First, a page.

M Art Center logo


Guillaume Hebert

Mar 10, 2018 ~ Apr 21

M Art Center is honored to present Rocks from Other Hills, the solo exhibition of French artist Guillaume Hebert. The exhibition will be opened on March 10, 2018 and remain on view through April 21, 2018. Rocks from Other Hills marks M Art Center’s first collaboration with Guillaume Hebert and also the artist’s first show in China. Guillaume Hebert was born in Normandy, France and graduated from Ecole Supérieure d’Arts & Médias of Caen. He has been based both in Taipei and Paris since 2012.

Rocks from Other Hills —— Poetic rumination of the nature and humanity by French photographer Guillaume Hebert
Article:Stanley Fung

Guillaume Hebert always creates images precisely, delicately and thoughtfully. And his every series comes out with high quality and perfection. Through the camera scope, Hebert sometimes focuses on the city corner to reveal the imbalance of rapid modernization and backward situation in Asia, and at some other time, the intriguing scene of guests dosing in Taipei Starbucks and Shanghai IKEA also attracts his attention. After that, Hebert tries to compose still life and portrait images with his collection of plastic and nonwoven bags. And not the last, he gazes at the Pacific and Huangpu River where the peaceful breeze interchanges with violent waves, and describes the impressive outline of the magnificent rocks standing by the seashore of Ludao and Lanyu… This abundant creation not only conveys Hebert’s feelings about today’s culture of industrialization and urbanization, burdenless compassion to the loneliness and tiredness of urbanites, but also shows his humble respect towards the nature and ruminating thinking of the aesthetic development from painting to photography. Although Hebert is working on various subjects and themes, all of his works implicate the philosophy of humanity, poetry and history with his deepest emotion in a classical manner. The majestic and stirring atmosphere overwhelms and encloses the visitors, making his work last for time and appreciation even without any explanation.

In this exhibition, Rocks from Other Hills, Guillaume Hebert shares his several experiences these years in Ludao and Lanyu. The bizarre rocks he shot on the islands, as a subject, are implanted to the vast sky and clouds in the paintings by British and French famous romantic artists such as William Turner’s time (1775-1851). The integration of photography and painting, nature and humanity, currency and history builds up the mixed context in a procedure close to classical painting. First, the artist should make a fieldwork for as many raw materials and sketches as possible. Based on the collection, the artist starts the contemplation about the theme and makes the decision on the content, form and layout. After that, he has to keep trying and adjusting the sculpt, color, texture, light and atmosphere till perfection. This is exactly the reason why Hebert’s pieces stand the test of aesthetic critique.

Guillaume Hebert was born in Normandy which is a coastal city in France where the antifascist alliance confederates launched the decisive invasion towards German Nazi during World War II on June 6th in 1944. This makes me realize that the deep sense of history and meaningful metaphors and symbols embedded in Hebert’s works about sea are bound tightly to his identity as the son of Normandy. Liberated from linear time and specific space, the rocks as firm as memorials in this series are, thus, set free for imagination and connection. To me, one of them represents the land floating from the deep sea at the very beginning of creation while another one reminds me of Tower of Babel painted by the Dutch artist Bruegel Pieter the Elder (1525-1569) which refers to human’s highway to heaven in the myth. Not only that, there is also one stone bringing me back to Patmos Island where St. John the Apostle was exiled and witnessed the whole series of revelations. Moreover, this series recalls The Tempest which is widely regarded as Shakespeare’s poetic testament. In the play, Shakespeare implies the experience of the humanists in his generation by telling a twisted story of a father Prospero and his daughter Miranda who are deployed to a wilderness. As the allusion of Shakespeare himself and other humanists, Prospero believes too much in the omnipotence of science and knowledge, and insists that gracious virtue and noble mentality grow from enlightenment and education, which then transforms the society to a better place. However, the story ends with the failure of this utopian fantasy. In the actual world, the evil essence within humanity tends to increase with time rather than improve with wisdom. The play wakens the consciousness of people like Shakespeare and pushes them to reflect on their belief.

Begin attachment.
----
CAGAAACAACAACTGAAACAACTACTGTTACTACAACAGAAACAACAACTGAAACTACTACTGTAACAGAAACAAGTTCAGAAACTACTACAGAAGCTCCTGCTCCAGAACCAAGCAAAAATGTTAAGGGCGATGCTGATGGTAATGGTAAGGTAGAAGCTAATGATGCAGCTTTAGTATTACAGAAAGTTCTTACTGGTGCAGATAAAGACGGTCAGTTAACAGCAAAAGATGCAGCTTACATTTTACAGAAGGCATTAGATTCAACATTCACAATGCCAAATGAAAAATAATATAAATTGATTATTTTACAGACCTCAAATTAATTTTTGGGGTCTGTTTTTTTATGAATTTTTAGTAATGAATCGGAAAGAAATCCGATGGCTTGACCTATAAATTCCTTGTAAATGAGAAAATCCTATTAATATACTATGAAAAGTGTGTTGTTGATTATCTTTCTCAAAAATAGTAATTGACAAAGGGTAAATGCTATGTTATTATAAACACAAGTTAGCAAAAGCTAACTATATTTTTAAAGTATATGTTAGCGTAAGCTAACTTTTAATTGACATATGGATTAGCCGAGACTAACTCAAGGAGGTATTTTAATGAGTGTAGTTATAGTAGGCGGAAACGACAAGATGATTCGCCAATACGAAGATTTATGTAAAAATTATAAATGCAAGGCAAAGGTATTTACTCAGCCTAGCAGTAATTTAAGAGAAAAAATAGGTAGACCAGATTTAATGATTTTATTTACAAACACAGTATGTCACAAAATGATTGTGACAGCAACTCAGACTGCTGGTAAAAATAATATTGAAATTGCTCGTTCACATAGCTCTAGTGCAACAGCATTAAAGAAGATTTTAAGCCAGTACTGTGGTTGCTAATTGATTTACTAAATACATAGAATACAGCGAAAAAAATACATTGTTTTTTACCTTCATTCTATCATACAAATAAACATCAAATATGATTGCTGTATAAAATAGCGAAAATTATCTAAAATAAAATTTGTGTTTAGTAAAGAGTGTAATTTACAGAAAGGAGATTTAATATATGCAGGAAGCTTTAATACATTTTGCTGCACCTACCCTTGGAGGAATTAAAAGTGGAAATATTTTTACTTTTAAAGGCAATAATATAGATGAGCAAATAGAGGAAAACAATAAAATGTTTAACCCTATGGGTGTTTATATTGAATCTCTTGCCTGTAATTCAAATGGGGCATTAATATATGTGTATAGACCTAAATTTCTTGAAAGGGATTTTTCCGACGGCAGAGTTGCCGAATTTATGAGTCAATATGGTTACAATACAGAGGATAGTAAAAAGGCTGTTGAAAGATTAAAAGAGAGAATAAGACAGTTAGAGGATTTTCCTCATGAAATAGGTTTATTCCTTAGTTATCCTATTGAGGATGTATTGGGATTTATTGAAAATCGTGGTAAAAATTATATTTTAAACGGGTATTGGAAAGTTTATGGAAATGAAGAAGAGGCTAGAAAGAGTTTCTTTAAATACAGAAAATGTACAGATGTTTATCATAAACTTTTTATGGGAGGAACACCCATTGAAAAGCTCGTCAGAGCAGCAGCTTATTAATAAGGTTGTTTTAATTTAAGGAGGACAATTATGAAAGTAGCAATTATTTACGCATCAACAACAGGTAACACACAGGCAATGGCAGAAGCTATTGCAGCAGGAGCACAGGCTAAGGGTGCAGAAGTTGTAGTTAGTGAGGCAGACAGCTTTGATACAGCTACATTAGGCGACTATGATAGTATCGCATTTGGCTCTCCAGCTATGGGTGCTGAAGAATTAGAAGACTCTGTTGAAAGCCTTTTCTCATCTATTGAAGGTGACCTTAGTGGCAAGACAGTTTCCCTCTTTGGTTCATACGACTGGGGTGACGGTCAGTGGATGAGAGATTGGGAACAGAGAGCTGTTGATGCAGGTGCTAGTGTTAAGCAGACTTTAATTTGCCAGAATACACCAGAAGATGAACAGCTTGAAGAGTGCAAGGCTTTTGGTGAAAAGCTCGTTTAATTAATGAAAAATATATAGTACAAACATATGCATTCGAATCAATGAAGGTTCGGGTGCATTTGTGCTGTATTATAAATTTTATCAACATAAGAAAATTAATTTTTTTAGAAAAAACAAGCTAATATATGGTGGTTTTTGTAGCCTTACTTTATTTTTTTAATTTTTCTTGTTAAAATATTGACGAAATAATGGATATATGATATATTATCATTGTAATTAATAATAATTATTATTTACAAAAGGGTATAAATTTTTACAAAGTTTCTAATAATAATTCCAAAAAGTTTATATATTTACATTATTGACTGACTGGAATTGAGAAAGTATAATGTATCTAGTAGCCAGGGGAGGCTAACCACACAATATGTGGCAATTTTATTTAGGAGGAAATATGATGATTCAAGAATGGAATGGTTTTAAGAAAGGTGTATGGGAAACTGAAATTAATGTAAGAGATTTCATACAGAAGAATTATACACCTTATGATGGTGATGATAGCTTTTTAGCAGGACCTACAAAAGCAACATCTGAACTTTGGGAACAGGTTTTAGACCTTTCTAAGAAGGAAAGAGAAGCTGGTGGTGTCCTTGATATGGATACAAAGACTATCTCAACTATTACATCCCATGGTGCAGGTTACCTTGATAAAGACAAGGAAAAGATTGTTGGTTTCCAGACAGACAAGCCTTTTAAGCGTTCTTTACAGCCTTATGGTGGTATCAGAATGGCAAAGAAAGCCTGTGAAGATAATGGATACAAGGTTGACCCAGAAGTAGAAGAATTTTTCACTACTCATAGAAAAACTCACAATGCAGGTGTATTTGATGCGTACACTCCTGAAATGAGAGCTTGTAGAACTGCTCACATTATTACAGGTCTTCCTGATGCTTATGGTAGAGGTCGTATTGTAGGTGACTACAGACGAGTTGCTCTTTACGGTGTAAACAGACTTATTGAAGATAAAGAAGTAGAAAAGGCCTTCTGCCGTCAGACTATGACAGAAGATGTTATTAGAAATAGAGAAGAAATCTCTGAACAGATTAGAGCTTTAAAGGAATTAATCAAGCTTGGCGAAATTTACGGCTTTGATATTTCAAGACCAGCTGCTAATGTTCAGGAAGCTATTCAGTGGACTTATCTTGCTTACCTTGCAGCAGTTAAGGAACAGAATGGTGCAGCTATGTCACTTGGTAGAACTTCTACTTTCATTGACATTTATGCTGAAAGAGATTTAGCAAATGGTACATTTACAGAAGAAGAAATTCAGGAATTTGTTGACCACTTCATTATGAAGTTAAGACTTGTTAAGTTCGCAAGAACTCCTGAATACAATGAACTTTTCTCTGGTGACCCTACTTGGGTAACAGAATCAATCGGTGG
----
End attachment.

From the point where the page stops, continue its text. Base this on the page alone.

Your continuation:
As Shakespeare witnessed the Kingdom’s historic climacteric, British romantic artist William Turner, whose painting is collaged in Hebert’s series Rocks from Other Hills, lived his life not only with the fate of Napoleon and the process of the French Revolution, but experienced the impacts of the industrial revolution as well. Under Turner’s brush, the sublime nature suppresses humanists’ arrogance, transcending the limit of human beings and breaking the restrictions of time and history. As the Chinese ancient poem said, the great gushing Yangtze with piling waves flows towards the east, away it carries gallant souls of the remote bygone days. Those who once ruled the world are no more than a passerby in the long river of the romantic history, or sand in the grand nature. Even the most durable humanity cannot last longer than the nature. Finally, the nature created by God will doom arrogant people to nothing in the space.

In the series of Rocks from Other Hills, coastal stones and sea waves in Guillaume Hebert’s camera compose an echo song of fading history, plucking our silent chord, far and near, up and down.